Trappist Afterland – ‘God’s Food’ from ‘Insects In Amber’ LP
Trappist Afterland (aka the prolific Adam Cole) has, over the past few years, firmly established himself as a favourite in the Unpopular firmament. Just how much of a compliment this may be is for others to decide, but what is clear is that through his performances and recordings Cole continues to explore intriguing avenues where Folk meets the realms of Gnostic spirituality and metaphysical musing.
On the ‘Insects In Amber’ set Cole again draws various collaborators into the Trappist web, notably in the form of Kitchen Cynics’ Alan Davidson on narration duties on a couple of tracks and Irish folkster David Colohon with “prayer and hymn” duties on ‘Bishop Of Armagh’, a track that explicitly brings reference to what we might call more traditional, organised religion into the Trappist landscape. Elsewhere Cole draws in a more secular reference point in Edgar Allan Poe’s ‘Dream Within A Dream’. It’s a poem that to some of us of a certain age is very much associated with the reading by Propaganda on their classic ‘A Secret Wish’ LP back in 1985 and if Trappist Afterland’s take inescapably comes off second best in a head to head comparison it’s to their credit that the poem is given a fittingly off-kilter interpretation. It’s a pared back reading with cadence and rhyming structure tweaked to fit the medium of song, and it’s a deftly delivered evocation of the notion that all is connected. Particularly so as it follows our personal favourite from the ‘Insects In Amber’ set.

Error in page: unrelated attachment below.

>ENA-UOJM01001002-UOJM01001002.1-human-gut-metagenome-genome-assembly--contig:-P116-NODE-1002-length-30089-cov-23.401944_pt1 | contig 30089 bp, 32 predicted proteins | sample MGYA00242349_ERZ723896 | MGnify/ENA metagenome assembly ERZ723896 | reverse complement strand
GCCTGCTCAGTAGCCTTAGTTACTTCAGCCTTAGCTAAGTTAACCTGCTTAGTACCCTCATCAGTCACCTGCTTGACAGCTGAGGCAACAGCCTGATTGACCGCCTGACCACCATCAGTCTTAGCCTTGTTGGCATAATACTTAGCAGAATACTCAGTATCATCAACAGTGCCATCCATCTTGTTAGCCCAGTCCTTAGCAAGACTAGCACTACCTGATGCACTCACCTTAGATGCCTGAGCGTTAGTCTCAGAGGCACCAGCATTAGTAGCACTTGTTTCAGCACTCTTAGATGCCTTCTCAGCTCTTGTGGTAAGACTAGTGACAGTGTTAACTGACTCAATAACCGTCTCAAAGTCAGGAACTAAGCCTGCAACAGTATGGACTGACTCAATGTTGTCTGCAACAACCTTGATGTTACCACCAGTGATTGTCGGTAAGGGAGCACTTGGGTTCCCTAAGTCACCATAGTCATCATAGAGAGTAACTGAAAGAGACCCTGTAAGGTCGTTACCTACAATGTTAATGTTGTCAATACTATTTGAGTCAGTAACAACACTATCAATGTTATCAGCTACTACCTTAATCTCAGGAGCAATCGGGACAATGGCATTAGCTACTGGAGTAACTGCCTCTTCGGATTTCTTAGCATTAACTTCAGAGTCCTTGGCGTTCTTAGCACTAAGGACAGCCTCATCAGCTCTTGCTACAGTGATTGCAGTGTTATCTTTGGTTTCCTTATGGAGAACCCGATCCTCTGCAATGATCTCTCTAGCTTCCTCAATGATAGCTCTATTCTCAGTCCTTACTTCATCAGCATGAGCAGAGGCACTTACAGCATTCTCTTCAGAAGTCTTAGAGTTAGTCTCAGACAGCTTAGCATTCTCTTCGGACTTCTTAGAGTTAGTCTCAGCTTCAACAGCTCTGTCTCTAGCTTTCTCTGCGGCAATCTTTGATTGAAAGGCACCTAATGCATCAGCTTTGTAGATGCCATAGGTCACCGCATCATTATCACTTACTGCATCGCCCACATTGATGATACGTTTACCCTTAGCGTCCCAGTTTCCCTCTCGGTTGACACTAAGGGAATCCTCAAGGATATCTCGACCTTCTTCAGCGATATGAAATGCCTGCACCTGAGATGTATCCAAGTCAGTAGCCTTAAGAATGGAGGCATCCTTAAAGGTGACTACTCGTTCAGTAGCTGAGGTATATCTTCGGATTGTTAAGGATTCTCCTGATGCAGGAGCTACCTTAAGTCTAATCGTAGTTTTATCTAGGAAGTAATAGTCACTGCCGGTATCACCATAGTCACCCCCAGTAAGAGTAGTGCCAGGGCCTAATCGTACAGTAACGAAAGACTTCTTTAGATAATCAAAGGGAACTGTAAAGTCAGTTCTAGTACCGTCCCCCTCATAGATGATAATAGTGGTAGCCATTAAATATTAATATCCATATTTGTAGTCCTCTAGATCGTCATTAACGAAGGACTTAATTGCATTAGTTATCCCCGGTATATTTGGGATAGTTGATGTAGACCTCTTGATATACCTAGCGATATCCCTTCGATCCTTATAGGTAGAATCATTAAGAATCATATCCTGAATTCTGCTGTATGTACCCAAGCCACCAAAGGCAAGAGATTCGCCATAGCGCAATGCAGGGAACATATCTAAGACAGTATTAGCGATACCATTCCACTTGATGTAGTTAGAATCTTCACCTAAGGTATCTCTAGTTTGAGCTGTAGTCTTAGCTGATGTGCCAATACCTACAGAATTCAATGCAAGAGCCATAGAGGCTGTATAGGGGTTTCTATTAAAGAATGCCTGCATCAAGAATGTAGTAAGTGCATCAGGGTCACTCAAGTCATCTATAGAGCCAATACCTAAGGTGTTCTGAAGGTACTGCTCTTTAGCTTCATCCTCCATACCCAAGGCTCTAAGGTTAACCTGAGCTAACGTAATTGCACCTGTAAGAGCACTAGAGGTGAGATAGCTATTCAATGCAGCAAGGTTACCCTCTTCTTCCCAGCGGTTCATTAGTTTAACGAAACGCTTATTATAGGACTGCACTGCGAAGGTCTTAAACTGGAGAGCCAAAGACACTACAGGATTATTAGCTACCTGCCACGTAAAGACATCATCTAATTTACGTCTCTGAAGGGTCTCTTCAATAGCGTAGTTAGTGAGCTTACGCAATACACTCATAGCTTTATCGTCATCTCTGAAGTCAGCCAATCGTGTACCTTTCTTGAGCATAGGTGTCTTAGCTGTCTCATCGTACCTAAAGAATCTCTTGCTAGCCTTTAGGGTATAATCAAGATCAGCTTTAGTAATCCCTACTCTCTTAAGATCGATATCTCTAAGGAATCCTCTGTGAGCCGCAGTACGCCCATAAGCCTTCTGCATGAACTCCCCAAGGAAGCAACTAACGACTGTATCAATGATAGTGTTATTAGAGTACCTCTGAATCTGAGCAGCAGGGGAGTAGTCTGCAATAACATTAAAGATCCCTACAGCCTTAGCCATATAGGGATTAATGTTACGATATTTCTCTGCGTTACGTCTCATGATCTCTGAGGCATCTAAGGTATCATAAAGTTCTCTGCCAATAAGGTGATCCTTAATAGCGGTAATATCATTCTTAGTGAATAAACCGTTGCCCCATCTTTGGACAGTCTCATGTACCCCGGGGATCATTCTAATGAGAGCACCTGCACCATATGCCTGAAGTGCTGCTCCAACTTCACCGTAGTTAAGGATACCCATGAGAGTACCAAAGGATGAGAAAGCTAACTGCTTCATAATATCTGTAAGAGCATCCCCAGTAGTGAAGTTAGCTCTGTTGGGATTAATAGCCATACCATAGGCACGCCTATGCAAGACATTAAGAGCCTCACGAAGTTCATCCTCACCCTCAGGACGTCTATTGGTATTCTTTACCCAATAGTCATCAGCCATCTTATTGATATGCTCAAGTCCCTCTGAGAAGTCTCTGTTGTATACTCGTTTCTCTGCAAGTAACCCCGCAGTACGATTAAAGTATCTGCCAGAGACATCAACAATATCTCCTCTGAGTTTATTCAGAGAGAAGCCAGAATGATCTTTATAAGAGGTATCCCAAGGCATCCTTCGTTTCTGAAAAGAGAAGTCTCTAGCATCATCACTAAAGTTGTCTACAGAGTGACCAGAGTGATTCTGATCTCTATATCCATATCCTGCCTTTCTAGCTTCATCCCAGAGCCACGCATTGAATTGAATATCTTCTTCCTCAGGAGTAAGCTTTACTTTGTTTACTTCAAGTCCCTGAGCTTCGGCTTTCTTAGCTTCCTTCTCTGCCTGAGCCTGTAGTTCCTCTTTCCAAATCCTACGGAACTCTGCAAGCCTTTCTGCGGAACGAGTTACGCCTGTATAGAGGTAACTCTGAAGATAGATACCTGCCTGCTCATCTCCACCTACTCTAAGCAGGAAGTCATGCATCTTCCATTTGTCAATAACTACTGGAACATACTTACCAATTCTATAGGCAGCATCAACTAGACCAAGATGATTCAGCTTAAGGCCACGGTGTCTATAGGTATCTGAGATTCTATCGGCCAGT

‘God’s Food’ is gloriously insistent, repetitive, building on those simple refrains and layers of texture we enjoyed so much in Alula Down. ‘God’s Food’ is hymnal without being suffocatingly oppressive, ancient and modern in the same breath, and It is deeply connected to the Earth without being insufferably smug and preachy. This is no mean feat, and in these times where rabidly oppositional stances are increasingly insisted upon there is something of a balm in songs like ‘God’s Food’ and artists like Trappist Afterland reminding us quietly that it is only through embracing the connectedness (and therefore, implicitly, the contradictions) that enlightenment might be found.